The ecological theory of cultural change suggests that socioeconomic development enhances individualism and weakens collectivism. Yet, collectivism in terms of childcare arrangements seems to persist in rapidly transforming China. It is possible that Confucian ideals and rural to urban migration promoted kin-based cooperation and enhanced collectivism. To explore such possibilities, forty-five caregivers of two generations from an ethnic village located in the Southwest of China were invited to share their childcare arrangements, priorities, and histories. Iterative thematic analyses revealed that improved life quality allowed caregivers the time and resources to attend to children’s personal well-being, whilst socioeconomic potentials and limitations pressured caregivers to cooperate for children’s developments. Emphases on psychological autonomy and relatedness, and material relatedness all increased. Further, regardless of migrant status, grandparents (n = 24) and parents (n = 21) readily agreed on childcare cooperation for supporting their children’s education and future mobility. Traditional virtues, such as filial piety, endurance, and sacrifice, fostered caregivers’ reciprocal and kin altruism, proposing the involvement of morality in explaining cultural orientations and changes.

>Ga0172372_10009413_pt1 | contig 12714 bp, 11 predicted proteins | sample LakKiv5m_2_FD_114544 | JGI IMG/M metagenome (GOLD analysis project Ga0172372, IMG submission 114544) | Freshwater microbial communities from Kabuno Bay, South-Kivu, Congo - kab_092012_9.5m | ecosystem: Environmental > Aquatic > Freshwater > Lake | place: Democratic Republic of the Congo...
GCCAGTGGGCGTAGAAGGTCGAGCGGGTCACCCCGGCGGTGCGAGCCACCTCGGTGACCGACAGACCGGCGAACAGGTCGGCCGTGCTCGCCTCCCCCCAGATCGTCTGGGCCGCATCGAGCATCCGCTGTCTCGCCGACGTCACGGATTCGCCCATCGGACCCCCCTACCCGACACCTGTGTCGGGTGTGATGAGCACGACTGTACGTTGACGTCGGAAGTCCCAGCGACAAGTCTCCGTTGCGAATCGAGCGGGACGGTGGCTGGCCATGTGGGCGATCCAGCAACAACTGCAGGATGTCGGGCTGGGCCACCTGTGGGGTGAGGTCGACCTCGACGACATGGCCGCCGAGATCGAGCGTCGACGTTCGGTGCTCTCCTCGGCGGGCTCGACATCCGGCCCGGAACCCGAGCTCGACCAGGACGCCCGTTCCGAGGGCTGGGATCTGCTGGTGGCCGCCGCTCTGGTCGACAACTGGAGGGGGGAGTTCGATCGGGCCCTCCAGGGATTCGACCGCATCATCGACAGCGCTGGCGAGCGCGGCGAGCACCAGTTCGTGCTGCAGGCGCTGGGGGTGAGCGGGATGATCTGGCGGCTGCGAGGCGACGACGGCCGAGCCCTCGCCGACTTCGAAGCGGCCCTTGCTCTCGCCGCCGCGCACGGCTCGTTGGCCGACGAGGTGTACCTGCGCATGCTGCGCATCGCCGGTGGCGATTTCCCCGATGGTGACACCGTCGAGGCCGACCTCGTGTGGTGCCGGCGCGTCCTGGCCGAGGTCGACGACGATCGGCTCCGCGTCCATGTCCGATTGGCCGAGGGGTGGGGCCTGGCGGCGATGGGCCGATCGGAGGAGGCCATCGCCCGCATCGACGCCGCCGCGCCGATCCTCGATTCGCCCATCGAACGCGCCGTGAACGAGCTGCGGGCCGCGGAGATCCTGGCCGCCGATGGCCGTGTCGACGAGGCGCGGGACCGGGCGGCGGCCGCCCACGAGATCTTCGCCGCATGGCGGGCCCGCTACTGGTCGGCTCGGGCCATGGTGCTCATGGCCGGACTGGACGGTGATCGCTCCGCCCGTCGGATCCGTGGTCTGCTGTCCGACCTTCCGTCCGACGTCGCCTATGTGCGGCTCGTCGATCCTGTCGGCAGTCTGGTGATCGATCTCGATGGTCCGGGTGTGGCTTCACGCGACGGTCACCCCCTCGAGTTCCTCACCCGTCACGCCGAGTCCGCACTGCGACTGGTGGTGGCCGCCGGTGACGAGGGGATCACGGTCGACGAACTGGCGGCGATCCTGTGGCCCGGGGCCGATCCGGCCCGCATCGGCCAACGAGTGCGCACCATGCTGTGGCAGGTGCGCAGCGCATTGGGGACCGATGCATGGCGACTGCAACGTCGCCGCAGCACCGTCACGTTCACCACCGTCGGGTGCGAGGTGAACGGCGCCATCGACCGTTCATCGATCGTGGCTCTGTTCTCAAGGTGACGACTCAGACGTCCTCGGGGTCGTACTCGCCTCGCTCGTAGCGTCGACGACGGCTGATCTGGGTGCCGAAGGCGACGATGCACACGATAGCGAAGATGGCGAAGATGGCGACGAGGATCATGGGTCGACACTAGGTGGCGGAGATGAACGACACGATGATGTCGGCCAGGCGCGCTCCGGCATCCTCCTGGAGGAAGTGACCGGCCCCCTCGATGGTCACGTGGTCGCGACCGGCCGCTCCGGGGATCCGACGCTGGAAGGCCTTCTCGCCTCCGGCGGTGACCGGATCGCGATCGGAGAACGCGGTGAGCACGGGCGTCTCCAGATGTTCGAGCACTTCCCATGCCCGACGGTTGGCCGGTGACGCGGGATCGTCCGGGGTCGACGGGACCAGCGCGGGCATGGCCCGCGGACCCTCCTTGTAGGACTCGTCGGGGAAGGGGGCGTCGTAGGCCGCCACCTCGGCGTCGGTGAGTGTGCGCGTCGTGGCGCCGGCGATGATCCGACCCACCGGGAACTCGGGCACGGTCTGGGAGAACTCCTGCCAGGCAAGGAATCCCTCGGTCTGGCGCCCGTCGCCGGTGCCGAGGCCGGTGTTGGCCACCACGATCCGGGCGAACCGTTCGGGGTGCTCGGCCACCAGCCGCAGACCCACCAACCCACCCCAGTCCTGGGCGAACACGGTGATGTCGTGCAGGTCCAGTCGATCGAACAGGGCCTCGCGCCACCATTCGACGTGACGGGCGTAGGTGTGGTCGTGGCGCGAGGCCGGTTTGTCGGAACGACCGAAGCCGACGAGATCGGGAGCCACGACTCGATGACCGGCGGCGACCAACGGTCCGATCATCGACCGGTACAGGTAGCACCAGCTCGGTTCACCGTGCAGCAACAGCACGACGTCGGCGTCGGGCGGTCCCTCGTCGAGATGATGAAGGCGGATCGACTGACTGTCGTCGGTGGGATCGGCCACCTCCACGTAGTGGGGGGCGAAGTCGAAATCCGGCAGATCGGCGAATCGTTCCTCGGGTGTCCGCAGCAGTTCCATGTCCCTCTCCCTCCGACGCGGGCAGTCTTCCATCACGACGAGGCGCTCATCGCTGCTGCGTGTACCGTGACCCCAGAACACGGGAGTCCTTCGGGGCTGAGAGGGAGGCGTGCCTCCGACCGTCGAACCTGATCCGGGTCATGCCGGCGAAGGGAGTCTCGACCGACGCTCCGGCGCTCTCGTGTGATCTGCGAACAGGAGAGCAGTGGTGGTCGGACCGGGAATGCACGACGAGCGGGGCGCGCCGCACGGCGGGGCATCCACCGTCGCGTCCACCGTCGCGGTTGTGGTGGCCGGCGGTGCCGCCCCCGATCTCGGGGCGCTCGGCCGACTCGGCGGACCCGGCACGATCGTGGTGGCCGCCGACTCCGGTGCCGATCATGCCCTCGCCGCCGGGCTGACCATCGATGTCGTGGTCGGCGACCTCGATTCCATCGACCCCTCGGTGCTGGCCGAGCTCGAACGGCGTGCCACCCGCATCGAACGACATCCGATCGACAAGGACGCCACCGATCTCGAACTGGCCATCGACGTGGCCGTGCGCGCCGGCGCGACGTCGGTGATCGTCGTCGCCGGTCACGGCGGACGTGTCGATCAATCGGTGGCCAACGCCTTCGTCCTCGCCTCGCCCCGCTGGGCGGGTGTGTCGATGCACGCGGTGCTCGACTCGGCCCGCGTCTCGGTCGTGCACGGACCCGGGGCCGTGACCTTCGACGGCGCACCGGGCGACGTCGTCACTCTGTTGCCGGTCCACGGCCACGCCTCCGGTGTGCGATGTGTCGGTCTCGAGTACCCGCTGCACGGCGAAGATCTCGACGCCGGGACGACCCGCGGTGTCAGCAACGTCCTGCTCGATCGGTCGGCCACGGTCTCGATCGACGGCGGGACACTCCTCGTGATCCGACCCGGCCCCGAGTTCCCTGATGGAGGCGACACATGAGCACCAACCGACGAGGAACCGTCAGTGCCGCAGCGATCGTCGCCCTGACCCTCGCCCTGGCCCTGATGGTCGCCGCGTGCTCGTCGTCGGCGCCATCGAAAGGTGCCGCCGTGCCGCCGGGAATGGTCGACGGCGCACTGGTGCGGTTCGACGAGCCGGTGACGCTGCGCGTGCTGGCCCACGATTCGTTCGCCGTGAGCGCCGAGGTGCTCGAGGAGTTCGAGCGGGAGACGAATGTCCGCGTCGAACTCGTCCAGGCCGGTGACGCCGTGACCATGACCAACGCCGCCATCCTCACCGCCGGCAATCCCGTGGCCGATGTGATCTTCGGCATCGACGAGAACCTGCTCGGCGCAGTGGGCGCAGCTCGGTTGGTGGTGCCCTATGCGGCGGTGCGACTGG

Jiang, X. (2022). How collective childcare arrangements are sustained in rural China during socioeconomic transformation. In M. Klicperova-Baker & W. Friedlmeier (Eds.), Xenophobia vs. Patriotism: Where is my Home? Proceedings from the 25th Congress of the International Association for Cross-Cultural Psychology, 296. https://scholarworks.gvsu.edu/iaccp_papers/296